Legendary poet, author, activist Maya Angelou dies at 86

Legendary poet, author, activist Maya Angelou dies at 86

Ethan Metcalf

mayaangelou
Maya Angelou smiles during an interview in Santa Monica, California on Nov. 15, 2005. Angelou rose from poverty, segregation and a difficult childhood to become a renowned poet and author. She died at her home in North Carolina. (AP Photo/Reed Saxon)

HILLEL ITALIE
Associated Press

Maya Angelou’s story awed millions. A childhood victim of rape, she broke through silence and shame to tell her tale in one of the most widely read memoirs of the 20th century. A black woman born into poverty and segregation, she recited the most popular presidential inaugural poem in history.

“I’m not modest,” she told The Associated Press in 2013. “I have no modesty. Modesty is a learned behavior. But I do pray for humility because humility comes from the inside out.”

Angelou, a renaissance woman and cultural pioneer, died Wednesday at her home in Winston-Salem, North Carolina. She was 86.

“She lived a life as a teacher, activist, artist and human being. She was a warrior for equality, tolerance and peace,” said her son, Guy B. Johnson.

Tall and regal with a deep, majestic voice, she was unforgettable whether encountered in person, through sound or the printed word. She made a brave and sensational debut as an author in 1969 with “I Know Why the Caged Bird Sings,” which became standard (and occasionally censored) reading and made Angelou one of the first black women to enjoy mainstream literary success.

She called herself a poet, in love with the “sound of language,” as she explained to the AP in 2013. But she lived so many lives. She was a wonder to Toni Morrison, who marveled at Angelou’s freedom from inhibition, her willingness to celebrate her own achievements. She was a mentor to Oprah Winfrey, whom she befriended when Winfrey was still a local television reporter, and often appeared on her friend’s talk show. She mastered several languages and published not just poetry but advice books, cookbooks and children’s stories. She wrote music, plays and screenplays, received an Emmy nomination for her acting in “Roots,” and never lost her passion for dance, the art she considered closest to poetry.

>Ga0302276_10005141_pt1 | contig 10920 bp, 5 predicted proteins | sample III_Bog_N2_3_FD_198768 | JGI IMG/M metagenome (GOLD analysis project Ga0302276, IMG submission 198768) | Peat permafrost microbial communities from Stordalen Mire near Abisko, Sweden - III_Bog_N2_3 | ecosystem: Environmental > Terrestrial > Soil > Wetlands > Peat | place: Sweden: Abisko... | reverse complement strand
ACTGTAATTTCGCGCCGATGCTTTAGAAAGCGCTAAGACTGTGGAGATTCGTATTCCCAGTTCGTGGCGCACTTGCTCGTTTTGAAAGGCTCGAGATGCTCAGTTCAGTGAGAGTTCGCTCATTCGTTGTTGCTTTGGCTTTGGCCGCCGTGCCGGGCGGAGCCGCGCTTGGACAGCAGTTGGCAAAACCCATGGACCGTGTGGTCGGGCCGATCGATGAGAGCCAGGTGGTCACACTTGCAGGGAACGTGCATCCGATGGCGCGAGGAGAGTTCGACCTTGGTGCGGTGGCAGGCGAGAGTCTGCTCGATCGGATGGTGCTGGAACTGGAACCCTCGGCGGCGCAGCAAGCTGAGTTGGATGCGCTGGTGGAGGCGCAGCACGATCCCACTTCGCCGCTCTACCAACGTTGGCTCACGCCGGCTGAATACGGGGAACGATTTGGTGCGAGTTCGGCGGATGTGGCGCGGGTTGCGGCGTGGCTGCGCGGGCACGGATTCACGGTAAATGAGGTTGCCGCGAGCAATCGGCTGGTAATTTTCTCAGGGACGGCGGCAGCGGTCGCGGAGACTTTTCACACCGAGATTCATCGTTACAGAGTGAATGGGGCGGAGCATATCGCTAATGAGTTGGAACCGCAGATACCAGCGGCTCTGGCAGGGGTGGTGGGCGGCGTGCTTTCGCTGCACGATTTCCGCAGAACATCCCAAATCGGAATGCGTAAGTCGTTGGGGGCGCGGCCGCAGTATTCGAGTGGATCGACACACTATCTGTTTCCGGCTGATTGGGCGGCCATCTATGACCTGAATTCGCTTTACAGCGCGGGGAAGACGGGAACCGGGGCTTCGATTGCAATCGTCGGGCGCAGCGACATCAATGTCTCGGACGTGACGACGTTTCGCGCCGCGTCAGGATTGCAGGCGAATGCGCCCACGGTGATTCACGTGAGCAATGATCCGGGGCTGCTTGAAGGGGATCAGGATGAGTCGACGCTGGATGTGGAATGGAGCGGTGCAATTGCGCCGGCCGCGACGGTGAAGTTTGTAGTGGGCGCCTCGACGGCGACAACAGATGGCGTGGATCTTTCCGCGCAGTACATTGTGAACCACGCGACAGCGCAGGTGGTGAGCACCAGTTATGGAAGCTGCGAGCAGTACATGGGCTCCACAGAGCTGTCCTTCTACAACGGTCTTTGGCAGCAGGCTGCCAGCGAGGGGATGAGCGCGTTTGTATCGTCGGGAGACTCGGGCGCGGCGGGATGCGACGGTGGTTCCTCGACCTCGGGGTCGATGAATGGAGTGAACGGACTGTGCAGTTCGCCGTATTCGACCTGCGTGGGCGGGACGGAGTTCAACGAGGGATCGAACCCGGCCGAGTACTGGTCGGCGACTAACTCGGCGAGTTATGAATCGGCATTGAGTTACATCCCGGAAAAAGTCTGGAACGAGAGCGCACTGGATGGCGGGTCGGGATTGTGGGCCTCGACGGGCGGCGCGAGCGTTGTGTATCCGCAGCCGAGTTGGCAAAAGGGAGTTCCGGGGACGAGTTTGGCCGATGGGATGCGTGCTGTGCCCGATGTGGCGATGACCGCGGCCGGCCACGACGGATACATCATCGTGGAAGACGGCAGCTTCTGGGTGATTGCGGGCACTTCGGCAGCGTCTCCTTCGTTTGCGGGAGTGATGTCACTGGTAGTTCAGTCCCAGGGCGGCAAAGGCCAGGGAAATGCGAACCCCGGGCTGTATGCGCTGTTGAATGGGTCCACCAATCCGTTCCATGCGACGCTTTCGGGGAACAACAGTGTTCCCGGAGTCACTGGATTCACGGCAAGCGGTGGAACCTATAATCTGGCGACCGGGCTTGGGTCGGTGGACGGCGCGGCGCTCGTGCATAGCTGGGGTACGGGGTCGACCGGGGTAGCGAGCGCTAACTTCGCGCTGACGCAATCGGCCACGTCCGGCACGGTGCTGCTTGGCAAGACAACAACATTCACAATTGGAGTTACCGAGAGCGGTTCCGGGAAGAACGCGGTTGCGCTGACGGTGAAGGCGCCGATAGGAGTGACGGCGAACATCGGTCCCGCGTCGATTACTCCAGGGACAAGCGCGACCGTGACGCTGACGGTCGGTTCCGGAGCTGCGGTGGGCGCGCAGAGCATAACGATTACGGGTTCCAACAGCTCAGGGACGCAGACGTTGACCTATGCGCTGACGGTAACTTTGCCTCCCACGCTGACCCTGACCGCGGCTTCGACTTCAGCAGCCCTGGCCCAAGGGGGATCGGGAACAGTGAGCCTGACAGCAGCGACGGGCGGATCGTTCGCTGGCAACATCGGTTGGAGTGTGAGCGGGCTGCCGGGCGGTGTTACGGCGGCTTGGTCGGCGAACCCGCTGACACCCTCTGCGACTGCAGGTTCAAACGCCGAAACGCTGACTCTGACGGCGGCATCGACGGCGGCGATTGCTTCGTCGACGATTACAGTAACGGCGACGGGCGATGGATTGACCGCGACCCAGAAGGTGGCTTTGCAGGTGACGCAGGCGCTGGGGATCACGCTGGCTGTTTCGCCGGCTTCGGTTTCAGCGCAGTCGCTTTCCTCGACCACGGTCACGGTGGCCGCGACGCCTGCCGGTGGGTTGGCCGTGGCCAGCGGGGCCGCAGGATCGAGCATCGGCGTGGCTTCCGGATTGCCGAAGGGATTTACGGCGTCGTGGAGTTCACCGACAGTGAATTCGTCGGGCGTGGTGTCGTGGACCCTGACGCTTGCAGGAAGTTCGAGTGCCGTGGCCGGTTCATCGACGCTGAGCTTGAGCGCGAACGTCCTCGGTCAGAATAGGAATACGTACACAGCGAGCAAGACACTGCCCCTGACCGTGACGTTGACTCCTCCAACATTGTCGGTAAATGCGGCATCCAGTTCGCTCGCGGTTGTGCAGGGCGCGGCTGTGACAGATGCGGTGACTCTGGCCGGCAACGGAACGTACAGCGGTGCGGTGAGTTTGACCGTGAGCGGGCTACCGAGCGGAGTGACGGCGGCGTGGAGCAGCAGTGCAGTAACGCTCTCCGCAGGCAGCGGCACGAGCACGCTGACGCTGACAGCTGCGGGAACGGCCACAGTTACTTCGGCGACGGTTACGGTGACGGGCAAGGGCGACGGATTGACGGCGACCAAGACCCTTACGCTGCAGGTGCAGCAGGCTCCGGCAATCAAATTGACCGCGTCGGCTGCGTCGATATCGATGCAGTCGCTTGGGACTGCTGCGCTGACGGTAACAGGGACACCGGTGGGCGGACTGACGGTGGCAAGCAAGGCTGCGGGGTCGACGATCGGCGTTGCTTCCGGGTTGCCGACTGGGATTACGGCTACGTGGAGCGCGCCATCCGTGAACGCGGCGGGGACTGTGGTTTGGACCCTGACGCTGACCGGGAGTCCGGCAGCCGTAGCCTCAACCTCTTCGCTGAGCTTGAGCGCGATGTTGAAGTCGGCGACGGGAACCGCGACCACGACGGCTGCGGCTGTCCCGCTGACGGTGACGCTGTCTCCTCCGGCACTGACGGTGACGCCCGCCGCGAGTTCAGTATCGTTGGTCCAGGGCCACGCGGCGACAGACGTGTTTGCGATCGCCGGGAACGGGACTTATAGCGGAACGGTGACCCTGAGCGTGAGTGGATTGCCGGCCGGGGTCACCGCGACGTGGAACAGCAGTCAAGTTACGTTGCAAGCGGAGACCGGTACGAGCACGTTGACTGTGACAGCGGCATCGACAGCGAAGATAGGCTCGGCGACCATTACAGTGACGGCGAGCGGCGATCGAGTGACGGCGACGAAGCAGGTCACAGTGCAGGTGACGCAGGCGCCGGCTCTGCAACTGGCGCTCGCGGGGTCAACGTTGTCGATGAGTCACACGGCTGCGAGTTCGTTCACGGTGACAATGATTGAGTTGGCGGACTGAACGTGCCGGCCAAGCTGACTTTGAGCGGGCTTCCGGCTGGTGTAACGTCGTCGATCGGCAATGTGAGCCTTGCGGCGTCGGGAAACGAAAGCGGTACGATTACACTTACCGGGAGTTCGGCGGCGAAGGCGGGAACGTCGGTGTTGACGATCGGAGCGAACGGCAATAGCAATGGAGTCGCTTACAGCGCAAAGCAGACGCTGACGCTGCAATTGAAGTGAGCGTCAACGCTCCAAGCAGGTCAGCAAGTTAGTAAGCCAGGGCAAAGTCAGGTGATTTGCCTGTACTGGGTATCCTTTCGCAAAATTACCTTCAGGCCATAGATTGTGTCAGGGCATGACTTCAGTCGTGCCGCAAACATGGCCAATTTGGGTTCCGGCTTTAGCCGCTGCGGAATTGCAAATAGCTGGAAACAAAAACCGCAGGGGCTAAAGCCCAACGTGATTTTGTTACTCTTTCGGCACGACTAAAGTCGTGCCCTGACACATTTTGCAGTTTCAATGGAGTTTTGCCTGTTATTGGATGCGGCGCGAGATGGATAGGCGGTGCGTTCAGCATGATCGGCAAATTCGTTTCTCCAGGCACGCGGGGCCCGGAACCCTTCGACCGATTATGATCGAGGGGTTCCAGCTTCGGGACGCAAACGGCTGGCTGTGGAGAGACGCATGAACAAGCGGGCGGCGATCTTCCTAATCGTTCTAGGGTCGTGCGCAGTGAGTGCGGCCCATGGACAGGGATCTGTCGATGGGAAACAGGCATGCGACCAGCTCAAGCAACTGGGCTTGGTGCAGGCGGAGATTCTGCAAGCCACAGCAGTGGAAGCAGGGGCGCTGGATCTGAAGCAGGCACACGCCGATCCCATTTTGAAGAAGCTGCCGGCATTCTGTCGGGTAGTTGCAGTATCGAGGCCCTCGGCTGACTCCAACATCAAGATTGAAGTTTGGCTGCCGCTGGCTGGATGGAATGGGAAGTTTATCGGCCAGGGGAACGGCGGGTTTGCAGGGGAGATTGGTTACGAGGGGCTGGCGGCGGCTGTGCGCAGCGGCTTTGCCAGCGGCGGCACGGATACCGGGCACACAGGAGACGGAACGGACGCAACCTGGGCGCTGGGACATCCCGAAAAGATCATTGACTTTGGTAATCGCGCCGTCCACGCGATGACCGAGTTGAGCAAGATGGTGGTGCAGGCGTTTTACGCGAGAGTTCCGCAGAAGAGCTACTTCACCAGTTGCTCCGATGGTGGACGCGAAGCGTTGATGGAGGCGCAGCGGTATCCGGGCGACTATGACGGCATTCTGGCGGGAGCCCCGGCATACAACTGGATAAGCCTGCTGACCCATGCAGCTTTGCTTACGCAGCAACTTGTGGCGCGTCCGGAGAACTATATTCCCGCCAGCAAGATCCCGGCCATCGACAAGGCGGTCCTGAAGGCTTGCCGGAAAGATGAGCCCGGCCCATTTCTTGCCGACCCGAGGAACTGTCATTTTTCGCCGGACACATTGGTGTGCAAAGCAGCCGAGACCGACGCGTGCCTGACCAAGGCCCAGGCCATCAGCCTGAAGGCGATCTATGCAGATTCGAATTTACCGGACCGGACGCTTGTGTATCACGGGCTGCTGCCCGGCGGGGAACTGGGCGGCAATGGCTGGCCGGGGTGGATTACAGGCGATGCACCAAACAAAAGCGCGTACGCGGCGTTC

Her very name was a reinvention. Angelou was born Marguerite Johnson in St. Louis and raised in Stamps, Arkansas, and San Francisco, moving back and forth between her parents and her grandmother. She was smart and fresh to the point of danger, packed off by her family to California after sassing a white store clerk in Arkansas. Other times, she didn’t speak at all: At age 7, she was raped by her mother’s boyfriend and didn’t talk for years. She learned by reading and listening.

At age 9, she was writing poetry. By 17, she was a single mother. In her early 20s, she danced at a strip joint, ran a brothel, got married and then divorced. But by her mid-20s, she was performing at the Purple Onion in San Francisco, where she shared billing with another future star, Phyllis Diller. She also spent a few days with Billie Holiday, who was kind enough to sing a lullaby to Angelou’s son, surly enough to heckle her off the stage and astute enough to tell her: “You’re going to be famous. But it won’t be for singing.”

Angelou was little known outside the theatrical community until “I Know Why the Caged Bird Sings,” which might not have happened if writer James Baldwin hadn’t persuaded Angelou to attend a party at the home of Jules Feiffer, a cartoonist and writer. Feiffer was so taken by Angelou that he mentioned her to Random House editor Bob Loomis, who persuaded her to write a book by daring her into it, saying that it was “nearly impossible to write autobiography as literature.”

“Well, maybe I will try it,” Angelou responded. “I don’t know how it will turn out. But I can try.”

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